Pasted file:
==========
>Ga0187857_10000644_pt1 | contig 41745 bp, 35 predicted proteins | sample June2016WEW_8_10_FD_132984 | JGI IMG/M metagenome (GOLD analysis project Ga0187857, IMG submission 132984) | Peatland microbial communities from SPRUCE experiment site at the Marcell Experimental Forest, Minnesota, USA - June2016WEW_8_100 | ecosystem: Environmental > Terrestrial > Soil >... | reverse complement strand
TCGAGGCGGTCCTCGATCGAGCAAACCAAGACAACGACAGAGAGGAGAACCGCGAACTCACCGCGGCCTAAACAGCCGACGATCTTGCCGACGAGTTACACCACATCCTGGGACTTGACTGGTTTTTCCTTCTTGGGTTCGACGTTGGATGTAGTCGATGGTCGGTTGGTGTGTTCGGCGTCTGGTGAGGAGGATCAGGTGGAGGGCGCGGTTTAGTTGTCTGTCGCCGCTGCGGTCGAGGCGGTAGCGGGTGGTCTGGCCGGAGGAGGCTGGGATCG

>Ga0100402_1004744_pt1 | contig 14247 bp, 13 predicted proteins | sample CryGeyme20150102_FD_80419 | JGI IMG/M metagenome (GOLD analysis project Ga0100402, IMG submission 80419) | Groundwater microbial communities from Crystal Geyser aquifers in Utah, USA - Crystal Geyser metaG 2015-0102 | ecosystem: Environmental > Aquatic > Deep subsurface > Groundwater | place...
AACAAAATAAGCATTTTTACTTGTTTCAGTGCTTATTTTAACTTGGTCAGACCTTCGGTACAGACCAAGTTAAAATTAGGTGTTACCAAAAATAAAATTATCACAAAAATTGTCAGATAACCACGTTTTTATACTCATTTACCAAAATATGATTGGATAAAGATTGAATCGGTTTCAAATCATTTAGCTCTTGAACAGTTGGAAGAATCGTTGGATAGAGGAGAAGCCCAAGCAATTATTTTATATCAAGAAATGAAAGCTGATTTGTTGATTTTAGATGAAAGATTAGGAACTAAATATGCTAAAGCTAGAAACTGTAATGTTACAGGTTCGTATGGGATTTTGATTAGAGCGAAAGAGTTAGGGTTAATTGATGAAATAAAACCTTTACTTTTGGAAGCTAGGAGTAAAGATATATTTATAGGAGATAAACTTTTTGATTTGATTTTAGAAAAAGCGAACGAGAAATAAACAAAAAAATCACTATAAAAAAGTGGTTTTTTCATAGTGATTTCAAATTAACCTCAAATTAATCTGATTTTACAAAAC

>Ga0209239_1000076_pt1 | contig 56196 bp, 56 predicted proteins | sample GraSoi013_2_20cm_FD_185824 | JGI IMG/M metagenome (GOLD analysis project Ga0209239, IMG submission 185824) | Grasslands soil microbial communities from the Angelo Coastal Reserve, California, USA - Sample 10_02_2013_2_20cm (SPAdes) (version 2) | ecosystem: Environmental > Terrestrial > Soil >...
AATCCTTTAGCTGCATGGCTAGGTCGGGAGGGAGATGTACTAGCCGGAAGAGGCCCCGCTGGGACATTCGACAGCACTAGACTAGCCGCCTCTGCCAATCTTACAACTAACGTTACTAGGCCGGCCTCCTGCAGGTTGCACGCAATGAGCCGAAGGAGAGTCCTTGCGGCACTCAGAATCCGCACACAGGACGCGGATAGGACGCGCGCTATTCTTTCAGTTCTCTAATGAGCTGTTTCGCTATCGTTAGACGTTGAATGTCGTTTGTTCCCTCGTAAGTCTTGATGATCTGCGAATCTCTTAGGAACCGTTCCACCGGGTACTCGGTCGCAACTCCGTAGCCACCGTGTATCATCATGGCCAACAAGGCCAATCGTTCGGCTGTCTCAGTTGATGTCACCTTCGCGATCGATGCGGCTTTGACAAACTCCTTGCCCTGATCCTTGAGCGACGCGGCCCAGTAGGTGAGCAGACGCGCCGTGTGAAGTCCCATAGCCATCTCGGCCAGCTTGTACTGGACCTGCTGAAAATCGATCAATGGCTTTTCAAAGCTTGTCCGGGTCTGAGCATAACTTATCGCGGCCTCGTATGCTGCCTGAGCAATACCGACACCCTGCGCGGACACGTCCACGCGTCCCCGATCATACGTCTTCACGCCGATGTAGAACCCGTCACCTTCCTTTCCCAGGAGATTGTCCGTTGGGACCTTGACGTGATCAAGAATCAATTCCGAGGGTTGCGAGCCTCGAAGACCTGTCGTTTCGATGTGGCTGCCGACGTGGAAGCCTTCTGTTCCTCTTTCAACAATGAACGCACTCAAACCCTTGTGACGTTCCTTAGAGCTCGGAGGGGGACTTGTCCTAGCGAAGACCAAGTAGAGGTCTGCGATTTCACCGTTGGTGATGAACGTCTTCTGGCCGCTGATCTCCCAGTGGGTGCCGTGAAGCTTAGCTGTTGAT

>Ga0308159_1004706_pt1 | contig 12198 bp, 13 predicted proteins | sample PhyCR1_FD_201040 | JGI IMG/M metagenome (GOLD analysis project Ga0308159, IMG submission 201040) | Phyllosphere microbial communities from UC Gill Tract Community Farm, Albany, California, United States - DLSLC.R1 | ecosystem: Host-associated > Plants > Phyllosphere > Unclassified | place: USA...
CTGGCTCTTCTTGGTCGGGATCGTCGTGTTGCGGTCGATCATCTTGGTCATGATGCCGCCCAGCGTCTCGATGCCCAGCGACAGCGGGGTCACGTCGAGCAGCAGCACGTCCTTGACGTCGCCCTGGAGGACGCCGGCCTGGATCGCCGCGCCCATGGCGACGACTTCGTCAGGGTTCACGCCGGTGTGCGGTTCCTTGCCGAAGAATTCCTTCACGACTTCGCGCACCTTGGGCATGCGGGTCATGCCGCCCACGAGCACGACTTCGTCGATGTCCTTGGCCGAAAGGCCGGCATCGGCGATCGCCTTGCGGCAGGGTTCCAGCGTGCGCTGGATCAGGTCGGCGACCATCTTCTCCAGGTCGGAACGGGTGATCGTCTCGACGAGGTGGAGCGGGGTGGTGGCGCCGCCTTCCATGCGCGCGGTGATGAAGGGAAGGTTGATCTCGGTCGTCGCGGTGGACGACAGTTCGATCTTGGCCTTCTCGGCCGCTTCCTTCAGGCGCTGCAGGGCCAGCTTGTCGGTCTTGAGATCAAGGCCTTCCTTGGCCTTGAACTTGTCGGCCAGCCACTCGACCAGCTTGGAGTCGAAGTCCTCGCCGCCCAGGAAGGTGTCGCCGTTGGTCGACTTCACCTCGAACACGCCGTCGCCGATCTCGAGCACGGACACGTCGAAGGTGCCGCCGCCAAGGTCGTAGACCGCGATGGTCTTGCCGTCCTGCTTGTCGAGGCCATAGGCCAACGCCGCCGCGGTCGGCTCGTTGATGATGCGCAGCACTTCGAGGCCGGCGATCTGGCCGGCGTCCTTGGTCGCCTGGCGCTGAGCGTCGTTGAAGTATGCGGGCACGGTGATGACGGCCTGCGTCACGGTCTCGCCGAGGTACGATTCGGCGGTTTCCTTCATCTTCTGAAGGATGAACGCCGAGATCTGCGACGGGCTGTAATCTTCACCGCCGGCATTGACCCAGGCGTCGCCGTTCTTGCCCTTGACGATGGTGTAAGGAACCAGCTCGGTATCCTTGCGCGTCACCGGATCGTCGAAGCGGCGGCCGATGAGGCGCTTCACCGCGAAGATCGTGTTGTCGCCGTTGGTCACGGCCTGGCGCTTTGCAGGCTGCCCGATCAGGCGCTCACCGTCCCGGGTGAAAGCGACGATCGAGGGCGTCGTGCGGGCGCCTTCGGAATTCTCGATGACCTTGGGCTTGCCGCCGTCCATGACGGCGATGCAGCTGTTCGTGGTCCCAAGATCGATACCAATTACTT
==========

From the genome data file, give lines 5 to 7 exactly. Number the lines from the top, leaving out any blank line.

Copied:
>Ga0209239_1000076_pt1 | contig 56196 bp, 56 predicted proteins | sample GraSoi013_2_20cm_FD_185824 | JGI IMG/M metagenome (GOLD analysis project Ga0209239, IMG submission 185824) | Grasslands soil microbial communities from the Angelo Coastal Reserve, California, USA - Sample 10_02_2013_2_20cm (SPAdes) (version 2) | ecosystem: Environmental > Terrestrial > Soil >...
AATCCTTTAGCTGCATGGCTAGGTCGGGAGGGAGATGTACTAGCCGGAAGAGGCCCCGCTGGGACATTCGACAGCACTAGACTAGCCGCCTCTGCCAATCTTACAACTAACGTTACTAGGCCGGCCTCCTGCAGGTTGCACGCAATGAGCCGAAGGAGAGTCCTTGCGGCACTCAGAATCCGCACACAGGACGCGGATAGGACGCGCGCTATTCTTTCAGTTCTCTAATGAGCTGTTTCGCTATCGTTAGACGTTGAATGTCGTTTGTTCCCTCGTAAGTCTTGATGATCTGCGAATCTCTTAGGAACCGTTCCACCGGGTACTCGGTCGCAACTCCGTAGCCACCGTGTATCATCATGGCCAACAAGGCCAATCGTTCGGCTGTCTCAGTTGATGTCACCTTCGCGATCGATGCGGCTTTGACAAACTCCTTGCCCTGATCCTTGAGCGACGCGGCCCAGTAGGTGAGCAGACGCGCCGTGTGAAGTCCCATAGCCATCTCGGCCAGCTTGTACTGGACCTGCTGAAAATCGATCAATGGCTTTTCAAAGCTTGTCCGGGTCTGAGCATAACTTATCGCGGCCTCGTATGCTGCCTGAGCAATACCGACACCCTGCGCGGACACGTCCACGCGTCCCCGATCATACGTCTTCACGCCGATGTAGAACCCGTCACCTTCCTTTCCCAGGAGATTGTCCGTTGGGACCTTGACGTGATCAAGAATCAATTCCGAGGGTTGCGAGCCTCGAAGACCTGTCGTTTCGATGTGGCTGCCGACGTGGAAGCCTTCTGTTCCTCTTTCAACAATGAACGCACTCAAACCCTTGTGACGTTCCTTAGAGCTCGGAGGGGGACTTGTCCTAGCGAAGACCAAGTAGAGGTCTGCGATTTCACCGTTGGTGATGAACGTCTTCTGGCCGCTGATCTCCCAGTGGGTGCCGTGAAGCTTAGCTGTTGAT

>Ga0308159_1004706_pt1 | contig 12198 bp, 13 predicted proteins | sample PhyCR1_FD_201040 | JGI IMG/M metagenome (GOLD analysis project Ga0308159, IMG submission 201040) | Phyllosphere microbial communities from UC Gill Tract Community Farm, Albany, California, United States - DLSLC.R1 | ecosystem: Host-associated > Plants > Phyllosphere > Unclassified | place: USA...